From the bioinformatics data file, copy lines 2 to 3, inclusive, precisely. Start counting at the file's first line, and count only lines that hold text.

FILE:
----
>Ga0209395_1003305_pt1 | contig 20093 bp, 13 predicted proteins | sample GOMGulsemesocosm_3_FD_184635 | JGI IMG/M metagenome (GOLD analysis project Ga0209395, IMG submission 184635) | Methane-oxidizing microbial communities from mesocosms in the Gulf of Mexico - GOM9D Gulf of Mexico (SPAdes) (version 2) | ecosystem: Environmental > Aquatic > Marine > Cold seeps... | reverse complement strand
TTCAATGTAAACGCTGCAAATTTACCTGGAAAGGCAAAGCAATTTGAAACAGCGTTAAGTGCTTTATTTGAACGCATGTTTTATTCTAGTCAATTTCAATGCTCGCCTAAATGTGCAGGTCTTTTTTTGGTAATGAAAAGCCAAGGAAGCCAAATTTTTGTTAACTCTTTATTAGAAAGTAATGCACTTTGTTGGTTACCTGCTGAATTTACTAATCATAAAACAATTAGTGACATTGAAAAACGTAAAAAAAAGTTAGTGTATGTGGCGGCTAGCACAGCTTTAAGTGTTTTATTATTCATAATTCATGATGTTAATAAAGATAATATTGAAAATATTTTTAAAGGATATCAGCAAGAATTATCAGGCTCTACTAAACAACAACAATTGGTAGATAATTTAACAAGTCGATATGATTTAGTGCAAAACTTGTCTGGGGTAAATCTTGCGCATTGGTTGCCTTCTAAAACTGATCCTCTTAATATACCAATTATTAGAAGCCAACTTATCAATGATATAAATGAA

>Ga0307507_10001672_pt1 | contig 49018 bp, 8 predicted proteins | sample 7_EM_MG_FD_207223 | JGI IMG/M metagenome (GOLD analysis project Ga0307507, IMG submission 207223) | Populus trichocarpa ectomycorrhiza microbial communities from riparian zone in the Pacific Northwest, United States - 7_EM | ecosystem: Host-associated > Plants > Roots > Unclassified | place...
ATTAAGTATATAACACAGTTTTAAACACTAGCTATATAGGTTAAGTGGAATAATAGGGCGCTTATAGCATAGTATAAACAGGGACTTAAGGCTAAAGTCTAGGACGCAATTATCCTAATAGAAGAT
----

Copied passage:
TTCAATGTAAACGCTGCAAATTTACCTGGAAAGGCAAAGCAATTTGAAACAGCGTTAAGTGCTTTATTTGAACGCATGTTTTATTCTAGTCAATTTCAATGCTCGCCTAAATGTGCAGGTCTTTTTTTGGTAATGAAAAGCCAAGGAAGCCAAATTTTTGTTAACTCTTTATTAGAAAGTAATGCACTTTGTTGGTTACCTGCTGAATTTACTAATCATAAAACAATTAGTGACATTGAAAAACGTAAAAAAAAGTTAGTGTATGTGGCGGCTAGCACAGCTTTAAGTGTTTTATTATTCATAATTCATGATGTTAATAAAGATAATATTGAAAATATTTTTAAAGGATATCAGCAAGAATTATCAGGCTCTACTAAACAACAACAATTGGTAGATAATTTAACAAGTCGATATGATTTAGTGCAAAACTTGTCTGGGGTAAATCTTGCGCATTGGTTGCCTTCTAAAACTGATCCTCTTAATATACCAATTATTAGAAGCCAACTTATCAATGATATAAATGAA

>Ga0307507_10001672_pt1 | contig 49018 bp, 8 predicted proteins | sample 7_EM_MG_FD_207223 | JGI IMG/M metagenome (GOLD analysis project Ga0307507, IMG submission 207223) | Populus trichocarpa ectomycorrhiza microbial communities from riparian zone in the Pacific Northwest, United States - 7_EM | ecosystem: Host-associated > Plants > Roots > Unclassified | place...